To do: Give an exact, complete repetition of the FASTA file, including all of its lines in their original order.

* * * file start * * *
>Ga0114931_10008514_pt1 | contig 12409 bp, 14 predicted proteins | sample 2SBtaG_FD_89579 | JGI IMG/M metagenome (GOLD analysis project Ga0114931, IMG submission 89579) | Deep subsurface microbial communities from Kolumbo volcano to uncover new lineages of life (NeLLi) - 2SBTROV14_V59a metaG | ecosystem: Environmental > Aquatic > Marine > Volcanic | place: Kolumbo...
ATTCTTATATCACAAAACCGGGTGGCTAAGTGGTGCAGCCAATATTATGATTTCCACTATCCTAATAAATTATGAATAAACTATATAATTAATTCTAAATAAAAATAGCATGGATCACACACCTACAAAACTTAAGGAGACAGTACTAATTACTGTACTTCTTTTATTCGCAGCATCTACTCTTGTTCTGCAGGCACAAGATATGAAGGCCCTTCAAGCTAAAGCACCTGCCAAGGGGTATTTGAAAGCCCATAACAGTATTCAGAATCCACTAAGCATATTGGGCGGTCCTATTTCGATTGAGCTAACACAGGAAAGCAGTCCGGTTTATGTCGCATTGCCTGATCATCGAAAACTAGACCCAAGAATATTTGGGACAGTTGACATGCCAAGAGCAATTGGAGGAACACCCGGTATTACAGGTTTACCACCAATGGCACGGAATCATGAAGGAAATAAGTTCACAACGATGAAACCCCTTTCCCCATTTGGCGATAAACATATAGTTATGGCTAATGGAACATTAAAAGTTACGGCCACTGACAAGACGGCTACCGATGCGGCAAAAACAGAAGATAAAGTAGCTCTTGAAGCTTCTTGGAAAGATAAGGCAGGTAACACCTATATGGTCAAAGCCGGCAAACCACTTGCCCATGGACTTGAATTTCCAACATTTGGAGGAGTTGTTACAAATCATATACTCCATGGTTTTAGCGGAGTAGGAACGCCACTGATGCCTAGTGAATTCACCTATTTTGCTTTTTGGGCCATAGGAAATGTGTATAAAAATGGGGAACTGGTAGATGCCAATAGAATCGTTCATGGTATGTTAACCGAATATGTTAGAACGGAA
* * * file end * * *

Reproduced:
>Ga0114931_10008514_pt1 | contig 12409 bp, 14 predicted proteins | sample 2SBtaG_FD_89579 | JGI IMG/M metagenome (GOLD analysis project Ga0114931, IMG submission 89579) | Deep subsurface microbial communities from Kolumbo volcano to uncover new lineages of life (NeLLi) - 2SBTROV14_V59a metaG | ecosystem: Environmental > Aquatic > Marine > Volcanic | place: Kolumbo...
ATTCTTATATCACAAAACCGGGTGGCTAAGTGGTGCAGCCAATATTATGATTTCCACTATCCTAATAAATTATGAATAAACTATATAATTAATTCTAAATAAAAATAGCATGGATCACACACCTACAAAACTTAAGGAGACAGTACTAATTACTGTACTTCTTTTATTCGCAGCATCTACTCTTGTTCTGCAGGCACAAGATATGAAGGCCCTTCAAGCTAAAGCACCTGCCAAGGGGTATTTGAAAGCCCATAACAGTATTCAGAATCCACTAAGCATATTGGGCGGTCCTATTTCGATTGAGCTAACACAGGAAAGCAGTCCGGTTTATGTCGCATTGCCTGATCATCGAAAACTAGACCCAAGAATATTTGGGACAGTTGACATGCCAAGAGCAATTGGAGGAACACCCGGTATTACAGGTTTACCACCAATGGCACGGAATCATGAAGGAAATAAGTTCACAACGATGAAACCCCTTTCCCCATTTGGCGATAAACATATAGTTATGGCTAATGGAACATTAAAAGTTACGGCCACTGACAAGACGGCTACCGATGCGGCAAAAACAGAAGATAAAGTAGCTCTTGAAGCTTCTTGGAAAGATAAGGCAGGTAACACCTATATGGTCAAAGCCGGCAAACCACTTGCCCATGGACTTGAATTTCCAACATTTGGAGGAGTTGTTACAAATCATATACTCCATGGTTTTAGCGGAGTAGGAACGCCACTGATGCCTAGTGAATTCACCTATTTTGCTTTTTGGGCCATAGGAAATGTGTATAAAAATGGGGAACTGGTAGATGCCAATAGAATCGTTCATGGTATGTTAACCGAATATGTTAGAACGGAA